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coda     westport, mayo, Ireland



O’Carolan in Song                    


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O’Carolan in Song is available for €20 which includes shipping to anywhere in the world. For other options (multiple purchases etc), please contact us on codasinging.com

O’Carolan in Song can also be purchased from McLoughlin’s Bookshop, Westport


“In the spring of 2021, Laoise Kelly, the renowned harper, representing Féile Chruite Acla, approached us with an idea for a project. Many people are familiar with the wonderful tunes of O’Carolan, but, until Laoise informed us, we were not aware that most of those famous tunes had lyrics! That was how O’Carolan earned his living, writing songs and tunes in praise of his benefactors. Laoise presented us with two copies of “The Complete Carolan Songs and Airs” by Caitríona Rowsome and asked if we would try out the songs within. The idea was to pick two or three of them and sing them online for the Achill Harp Festival which would be a virtual event that year, due to Covid restrictions. We spent the next few months trawling through the books and whittling down the songs until we ended up with nine songs which feature on this album.

Trying to get a handle on the songs was difficult at the start, as we couldn’t meet up and so had to send recordings around via WhatsApp. Eventually, restrictions were eased and we were able to meet again as Coda. Freda Hatton, a wonderful harper living in Westport, came on board and we all got cracking on the arrangements. Laoise also organised the legendary Steve Cooney to come and meet with us on two occasions and help refine our instrumental arrangements. What an experience! So, we practised all summer long and when it came to doing the recording it was very difficult to get a venue in Achill as “The Banshees of Inisherin” was being filmed at the time! Finally, we got a venue, The Valley House, which proved to be a lovely setting. We recorded the nine songs there, and this live performance was broadcast online as part of Féile Chruite Acla, in October 2021. We had spent so much time and effort and received such good feedback, that we decided to go ahead and make a CD of the concert. The CD is called “O’ Carolan in Song”.                                   Conall Ó Domhnaill, Coda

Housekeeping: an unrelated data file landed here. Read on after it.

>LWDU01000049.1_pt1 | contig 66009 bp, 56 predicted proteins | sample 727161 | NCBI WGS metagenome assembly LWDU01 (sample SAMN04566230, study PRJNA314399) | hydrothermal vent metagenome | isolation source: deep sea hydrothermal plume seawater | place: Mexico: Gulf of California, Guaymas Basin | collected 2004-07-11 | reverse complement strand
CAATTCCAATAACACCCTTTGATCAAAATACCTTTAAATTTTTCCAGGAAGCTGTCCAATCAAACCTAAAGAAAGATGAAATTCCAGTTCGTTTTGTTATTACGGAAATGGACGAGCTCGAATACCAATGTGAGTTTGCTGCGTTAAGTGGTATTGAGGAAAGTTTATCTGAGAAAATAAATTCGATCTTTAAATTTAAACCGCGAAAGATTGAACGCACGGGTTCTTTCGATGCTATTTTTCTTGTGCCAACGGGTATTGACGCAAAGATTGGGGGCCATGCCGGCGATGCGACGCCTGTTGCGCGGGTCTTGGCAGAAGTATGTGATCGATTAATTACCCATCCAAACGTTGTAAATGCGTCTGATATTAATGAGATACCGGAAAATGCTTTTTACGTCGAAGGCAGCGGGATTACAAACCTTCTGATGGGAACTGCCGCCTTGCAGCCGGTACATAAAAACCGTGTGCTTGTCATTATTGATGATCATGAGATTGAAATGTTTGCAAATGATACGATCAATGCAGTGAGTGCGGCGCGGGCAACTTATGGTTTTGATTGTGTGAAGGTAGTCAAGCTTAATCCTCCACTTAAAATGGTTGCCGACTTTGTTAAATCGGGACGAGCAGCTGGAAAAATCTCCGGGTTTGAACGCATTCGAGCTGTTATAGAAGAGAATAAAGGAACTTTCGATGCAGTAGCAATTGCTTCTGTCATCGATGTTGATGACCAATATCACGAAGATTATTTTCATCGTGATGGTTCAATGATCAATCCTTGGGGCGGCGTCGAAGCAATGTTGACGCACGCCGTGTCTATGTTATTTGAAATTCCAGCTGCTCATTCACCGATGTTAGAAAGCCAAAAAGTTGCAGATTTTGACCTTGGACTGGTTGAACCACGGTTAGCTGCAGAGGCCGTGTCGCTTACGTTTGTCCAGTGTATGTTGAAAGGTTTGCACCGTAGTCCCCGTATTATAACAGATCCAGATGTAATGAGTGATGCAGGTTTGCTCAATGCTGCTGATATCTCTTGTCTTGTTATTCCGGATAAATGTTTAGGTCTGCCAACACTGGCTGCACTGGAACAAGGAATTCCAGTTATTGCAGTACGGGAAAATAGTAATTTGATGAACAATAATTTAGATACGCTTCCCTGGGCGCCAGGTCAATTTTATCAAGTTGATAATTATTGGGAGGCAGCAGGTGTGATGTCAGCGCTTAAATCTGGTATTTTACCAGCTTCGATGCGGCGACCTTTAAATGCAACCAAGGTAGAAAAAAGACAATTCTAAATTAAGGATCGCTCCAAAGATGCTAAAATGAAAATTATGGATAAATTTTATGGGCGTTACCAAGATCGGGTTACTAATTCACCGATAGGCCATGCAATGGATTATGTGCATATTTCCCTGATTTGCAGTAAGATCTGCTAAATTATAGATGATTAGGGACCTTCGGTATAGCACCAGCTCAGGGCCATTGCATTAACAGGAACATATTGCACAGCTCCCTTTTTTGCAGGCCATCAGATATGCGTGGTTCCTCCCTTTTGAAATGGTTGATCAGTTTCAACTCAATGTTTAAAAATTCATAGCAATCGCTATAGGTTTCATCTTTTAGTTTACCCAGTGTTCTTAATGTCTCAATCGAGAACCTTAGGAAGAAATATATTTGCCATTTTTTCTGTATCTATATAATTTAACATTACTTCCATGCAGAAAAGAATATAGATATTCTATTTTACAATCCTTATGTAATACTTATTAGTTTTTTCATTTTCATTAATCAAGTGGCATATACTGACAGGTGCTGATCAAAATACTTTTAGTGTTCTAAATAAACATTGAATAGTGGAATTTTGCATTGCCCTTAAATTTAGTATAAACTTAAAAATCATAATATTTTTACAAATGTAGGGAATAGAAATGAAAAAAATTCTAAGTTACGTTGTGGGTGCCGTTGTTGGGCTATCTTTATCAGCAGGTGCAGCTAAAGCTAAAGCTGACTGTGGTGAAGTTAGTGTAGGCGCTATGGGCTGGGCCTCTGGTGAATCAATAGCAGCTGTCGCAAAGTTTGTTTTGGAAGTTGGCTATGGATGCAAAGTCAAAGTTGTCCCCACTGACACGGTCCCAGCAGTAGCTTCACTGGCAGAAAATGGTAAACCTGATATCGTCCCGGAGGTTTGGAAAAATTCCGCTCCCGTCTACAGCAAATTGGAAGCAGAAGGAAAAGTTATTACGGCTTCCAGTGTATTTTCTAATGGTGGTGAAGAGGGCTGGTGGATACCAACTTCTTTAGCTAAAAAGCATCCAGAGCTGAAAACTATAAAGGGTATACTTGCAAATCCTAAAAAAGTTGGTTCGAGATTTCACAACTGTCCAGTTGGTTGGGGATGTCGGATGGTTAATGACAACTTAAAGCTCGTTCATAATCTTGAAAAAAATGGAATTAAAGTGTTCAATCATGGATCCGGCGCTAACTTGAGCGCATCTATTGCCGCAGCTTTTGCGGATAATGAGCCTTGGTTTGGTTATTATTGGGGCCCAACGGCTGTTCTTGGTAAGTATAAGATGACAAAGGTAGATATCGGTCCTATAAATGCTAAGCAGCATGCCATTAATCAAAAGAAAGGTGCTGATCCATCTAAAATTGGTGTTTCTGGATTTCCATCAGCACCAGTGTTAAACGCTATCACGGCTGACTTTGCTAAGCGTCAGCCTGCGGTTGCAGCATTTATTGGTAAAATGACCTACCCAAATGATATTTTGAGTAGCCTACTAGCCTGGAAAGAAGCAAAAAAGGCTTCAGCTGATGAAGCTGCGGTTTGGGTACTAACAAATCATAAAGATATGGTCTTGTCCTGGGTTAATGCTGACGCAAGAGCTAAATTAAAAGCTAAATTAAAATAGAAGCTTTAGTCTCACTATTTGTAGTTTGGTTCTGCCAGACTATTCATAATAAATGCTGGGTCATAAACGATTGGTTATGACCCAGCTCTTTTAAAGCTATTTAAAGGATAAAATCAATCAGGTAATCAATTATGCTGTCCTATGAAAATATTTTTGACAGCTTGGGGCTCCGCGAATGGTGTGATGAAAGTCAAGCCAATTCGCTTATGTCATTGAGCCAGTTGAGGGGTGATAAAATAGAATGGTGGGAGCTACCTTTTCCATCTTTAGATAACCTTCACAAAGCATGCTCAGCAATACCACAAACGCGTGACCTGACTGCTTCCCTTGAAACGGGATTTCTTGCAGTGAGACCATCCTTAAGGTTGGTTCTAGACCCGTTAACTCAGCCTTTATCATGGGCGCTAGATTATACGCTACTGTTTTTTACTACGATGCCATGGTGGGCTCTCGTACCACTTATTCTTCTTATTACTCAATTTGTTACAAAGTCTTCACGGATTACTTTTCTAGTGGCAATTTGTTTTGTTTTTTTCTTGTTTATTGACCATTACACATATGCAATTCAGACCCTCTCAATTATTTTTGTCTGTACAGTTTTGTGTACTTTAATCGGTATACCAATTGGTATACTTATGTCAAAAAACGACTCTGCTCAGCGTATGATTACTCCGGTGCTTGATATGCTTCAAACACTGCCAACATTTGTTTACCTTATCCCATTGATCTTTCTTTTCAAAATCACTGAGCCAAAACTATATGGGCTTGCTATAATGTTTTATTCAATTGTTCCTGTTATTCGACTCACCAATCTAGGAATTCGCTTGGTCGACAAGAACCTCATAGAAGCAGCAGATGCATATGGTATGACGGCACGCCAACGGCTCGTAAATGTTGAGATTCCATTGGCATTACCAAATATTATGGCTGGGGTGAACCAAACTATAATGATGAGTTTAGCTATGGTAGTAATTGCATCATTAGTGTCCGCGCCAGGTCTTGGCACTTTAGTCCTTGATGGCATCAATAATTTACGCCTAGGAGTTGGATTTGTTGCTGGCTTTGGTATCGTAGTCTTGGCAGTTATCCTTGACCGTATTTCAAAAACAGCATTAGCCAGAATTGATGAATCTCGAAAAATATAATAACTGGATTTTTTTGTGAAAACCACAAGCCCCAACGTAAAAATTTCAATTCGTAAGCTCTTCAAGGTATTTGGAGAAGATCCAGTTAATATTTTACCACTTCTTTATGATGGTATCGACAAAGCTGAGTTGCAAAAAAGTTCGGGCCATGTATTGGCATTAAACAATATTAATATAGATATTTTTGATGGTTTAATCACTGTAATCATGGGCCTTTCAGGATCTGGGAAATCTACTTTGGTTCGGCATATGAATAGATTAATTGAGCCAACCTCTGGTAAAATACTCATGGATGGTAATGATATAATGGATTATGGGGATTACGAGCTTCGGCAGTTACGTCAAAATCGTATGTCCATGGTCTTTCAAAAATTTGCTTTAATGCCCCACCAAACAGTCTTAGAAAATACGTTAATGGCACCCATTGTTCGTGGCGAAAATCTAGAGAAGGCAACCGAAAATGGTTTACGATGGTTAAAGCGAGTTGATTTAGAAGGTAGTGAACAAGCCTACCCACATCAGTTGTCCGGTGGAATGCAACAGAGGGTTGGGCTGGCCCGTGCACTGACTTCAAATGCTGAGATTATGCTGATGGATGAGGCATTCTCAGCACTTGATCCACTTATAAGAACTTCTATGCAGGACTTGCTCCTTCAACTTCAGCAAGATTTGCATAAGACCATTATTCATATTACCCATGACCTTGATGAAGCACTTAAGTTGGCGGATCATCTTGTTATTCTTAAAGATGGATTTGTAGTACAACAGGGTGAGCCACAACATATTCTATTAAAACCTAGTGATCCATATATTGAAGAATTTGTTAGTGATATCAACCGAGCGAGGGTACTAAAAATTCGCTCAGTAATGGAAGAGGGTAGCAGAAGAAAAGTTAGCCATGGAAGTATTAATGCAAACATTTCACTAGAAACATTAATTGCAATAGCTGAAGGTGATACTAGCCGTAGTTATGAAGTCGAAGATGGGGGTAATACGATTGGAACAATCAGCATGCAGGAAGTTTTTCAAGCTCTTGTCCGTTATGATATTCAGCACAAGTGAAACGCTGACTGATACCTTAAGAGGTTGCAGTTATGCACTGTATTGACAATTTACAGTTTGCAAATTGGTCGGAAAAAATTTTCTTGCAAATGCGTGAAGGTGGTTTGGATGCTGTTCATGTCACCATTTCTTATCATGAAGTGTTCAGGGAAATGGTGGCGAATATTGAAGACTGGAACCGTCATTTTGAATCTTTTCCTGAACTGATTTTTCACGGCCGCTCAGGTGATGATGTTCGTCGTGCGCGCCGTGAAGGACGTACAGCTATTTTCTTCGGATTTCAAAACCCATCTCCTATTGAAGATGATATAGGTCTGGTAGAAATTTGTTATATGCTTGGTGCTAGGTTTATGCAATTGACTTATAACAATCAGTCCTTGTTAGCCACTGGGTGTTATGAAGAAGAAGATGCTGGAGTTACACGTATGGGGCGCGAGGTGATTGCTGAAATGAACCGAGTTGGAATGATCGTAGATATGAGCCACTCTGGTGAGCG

O’Carolan on YouTube


Freda Hatton

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Description automatically generatedFreda Hatton is a multi-instrumentalist and holds a BA in Music and Irish from UCC. She won the Senior All-Ireland Harp Competitions at Fleadh Cheoil na hÉireann and the O’Carolan Harp Festival, Keadue, Co. Roscommon. She composed and performed music with Branar Téatar do Pháistí and has performed all over the world at concerts, festivals and events. She was the selected harpist on the Comhaltas Ceoltóirí Éireann tours of Britain and North America. She is a regular session player around Westport and Galway. 



O’Carolan in Song: song notes


1.      Lament For Eoin Roe O’Neill: